Extended workshop

 4 May 2018

 09:00

 Room 432

This workshop introduces low-barrier open source digital tools: TimelineJS, Voyant Tools, Palladio, and Omeka that can support capacity building of instructors, librarians, and technologists in their teaching, writing, and research projects. Participants will practice a range of learning activities, critical thinking strategies, and writing formats commensurate with their type of data.

Digital Humanities tools and methods have become an integral part of the educational process and emergent research in institutions in the 21st century. Digital Humanities has proved to provide a successful framework and a culture of cross-institutional collaboration enriched through a technologically enabled environment. Growing this field at our liberal arts institutions is only possible through a practical teamwork effort across disciplines and communities of practice. The following workshop smoothly introduces participants, with no knowledge of any digital tools, into some low-barrier DH tools that can be aligned with learning outcomes and real classroom applications, and will prepare them to initiate their mini projects. Each session will focus on one of the following tools: TimelineJS, Omeka, Voyant Tools, and Palladio offering a theoretical background on ways of integrating them into their classroom and research, followed by hands-on practice. Day 2 will allow participants to create, revise, develop their own mini DH projects using one of the tools that fits their data.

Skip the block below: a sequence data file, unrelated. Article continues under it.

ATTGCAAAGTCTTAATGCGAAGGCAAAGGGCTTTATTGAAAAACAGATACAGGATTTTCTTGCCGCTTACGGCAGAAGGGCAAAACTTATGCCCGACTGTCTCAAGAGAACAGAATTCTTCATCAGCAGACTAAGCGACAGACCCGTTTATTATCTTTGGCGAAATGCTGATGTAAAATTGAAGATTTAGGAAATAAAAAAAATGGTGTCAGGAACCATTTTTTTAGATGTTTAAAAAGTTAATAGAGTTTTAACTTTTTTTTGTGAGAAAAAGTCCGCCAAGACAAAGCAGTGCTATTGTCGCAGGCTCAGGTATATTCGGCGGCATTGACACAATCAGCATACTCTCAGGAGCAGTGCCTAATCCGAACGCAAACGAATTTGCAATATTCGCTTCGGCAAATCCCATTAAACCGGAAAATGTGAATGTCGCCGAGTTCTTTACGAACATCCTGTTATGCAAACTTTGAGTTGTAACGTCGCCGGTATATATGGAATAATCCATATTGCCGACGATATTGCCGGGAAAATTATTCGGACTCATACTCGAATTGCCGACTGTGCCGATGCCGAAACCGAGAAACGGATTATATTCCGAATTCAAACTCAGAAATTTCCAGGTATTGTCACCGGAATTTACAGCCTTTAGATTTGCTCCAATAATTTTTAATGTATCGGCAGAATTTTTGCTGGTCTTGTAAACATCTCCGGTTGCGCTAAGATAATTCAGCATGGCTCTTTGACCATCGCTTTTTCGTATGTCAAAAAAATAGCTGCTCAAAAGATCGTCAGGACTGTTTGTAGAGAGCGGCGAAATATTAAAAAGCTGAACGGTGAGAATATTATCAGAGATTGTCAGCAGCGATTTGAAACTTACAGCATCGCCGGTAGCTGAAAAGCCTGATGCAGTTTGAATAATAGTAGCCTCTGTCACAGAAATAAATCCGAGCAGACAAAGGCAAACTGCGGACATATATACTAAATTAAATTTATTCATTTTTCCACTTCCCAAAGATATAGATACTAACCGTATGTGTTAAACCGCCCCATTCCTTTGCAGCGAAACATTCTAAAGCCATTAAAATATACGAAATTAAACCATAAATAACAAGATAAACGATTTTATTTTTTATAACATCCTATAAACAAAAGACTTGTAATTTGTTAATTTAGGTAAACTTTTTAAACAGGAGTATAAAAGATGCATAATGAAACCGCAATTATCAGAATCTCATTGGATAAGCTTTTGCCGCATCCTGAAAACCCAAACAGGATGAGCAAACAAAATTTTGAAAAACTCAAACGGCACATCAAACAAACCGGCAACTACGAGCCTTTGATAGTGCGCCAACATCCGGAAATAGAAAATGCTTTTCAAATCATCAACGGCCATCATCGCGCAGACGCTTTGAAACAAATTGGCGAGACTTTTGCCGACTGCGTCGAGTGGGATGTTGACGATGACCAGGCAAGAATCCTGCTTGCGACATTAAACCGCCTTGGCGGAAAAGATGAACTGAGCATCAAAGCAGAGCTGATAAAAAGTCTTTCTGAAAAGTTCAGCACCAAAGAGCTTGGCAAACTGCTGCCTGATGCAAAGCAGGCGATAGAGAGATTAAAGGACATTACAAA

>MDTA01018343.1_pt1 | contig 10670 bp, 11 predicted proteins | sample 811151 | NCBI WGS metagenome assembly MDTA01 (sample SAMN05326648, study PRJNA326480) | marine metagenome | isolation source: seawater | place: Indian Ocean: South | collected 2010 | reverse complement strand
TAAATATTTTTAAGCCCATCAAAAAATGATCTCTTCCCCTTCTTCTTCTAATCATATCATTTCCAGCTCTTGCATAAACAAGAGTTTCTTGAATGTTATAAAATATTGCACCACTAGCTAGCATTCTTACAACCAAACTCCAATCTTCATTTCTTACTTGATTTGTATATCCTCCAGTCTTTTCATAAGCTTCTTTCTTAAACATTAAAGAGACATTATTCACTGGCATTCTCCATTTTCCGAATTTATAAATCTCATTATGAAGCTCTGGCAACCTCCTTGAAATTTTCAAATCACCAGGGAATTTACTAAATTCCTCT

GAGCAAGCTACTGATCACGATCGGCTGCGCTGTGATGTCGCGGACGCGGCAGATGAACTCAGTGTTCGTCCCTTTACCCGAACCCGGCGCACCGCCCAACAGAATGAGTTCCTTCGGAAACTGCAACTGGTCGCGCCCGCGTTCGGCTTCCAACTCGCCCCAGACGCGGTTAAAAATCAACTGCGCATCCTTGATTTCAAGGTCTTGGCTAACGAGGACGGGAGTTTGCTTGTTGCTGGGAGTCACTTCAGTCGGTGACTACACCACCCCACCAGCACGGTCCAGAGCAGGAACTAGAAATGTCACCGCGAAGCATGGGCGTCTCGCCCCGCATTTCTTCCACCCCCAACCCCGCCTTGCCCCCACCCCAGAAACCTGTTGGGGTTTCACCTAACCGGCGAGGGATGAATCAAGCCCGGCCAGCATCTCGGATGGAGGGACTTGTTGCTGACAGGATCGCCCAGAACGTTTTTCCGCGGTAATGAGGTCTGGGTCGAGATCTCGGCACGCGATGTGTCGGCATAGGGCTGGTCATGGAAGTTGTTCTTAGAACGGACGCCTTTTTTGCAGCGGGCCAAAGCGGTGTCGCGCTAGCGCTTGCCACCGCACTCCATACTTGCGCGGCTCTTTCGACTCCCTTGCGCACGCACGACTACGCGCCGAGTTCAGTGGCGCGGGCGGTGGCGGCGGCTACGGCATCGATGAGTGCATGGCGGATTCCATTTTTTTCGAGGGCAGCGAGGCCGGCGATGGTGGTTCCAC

Audience

The target audience for this workshop includes any interested faculty, librarians and IT staff at AMICAL partner institutions already somewhat involved in, or significantly interested in digital scholarship. All hands-on sessions require no previous training on the digital tools introduced in this workshop.

Schedule

  • Pre-workshop (April)
    • Participants who signed up for the workshop are contacted by the facilitators to offer them guidance and basic instructions for preparing materials for each hands-on session and for their projects.
    • Participants must send a brief outline/description of a project/assignment/idea, no later than April 30 to the organizers, providing an appropriate context for using one of the tools being taught in the workshop. This can be very brief (1-2 paragraphs, or 50-100 words).
  • Day 1 (4 May)
    • Omeka (2 hours, Dalal Rahme): Omeka is an open source web application used by libraries, archives, museums and many academic departments all over the world to create and manage web exhibits and databases. The workshop will introduce participants to this tool allowing them to create their archive of digital objects, apply metadata and create a search engine-optimized website. Participants will also learn how to build digital exhibits, use plugins for digital collections and create student-driven class projects like building online exhibits with an archive of primary resources.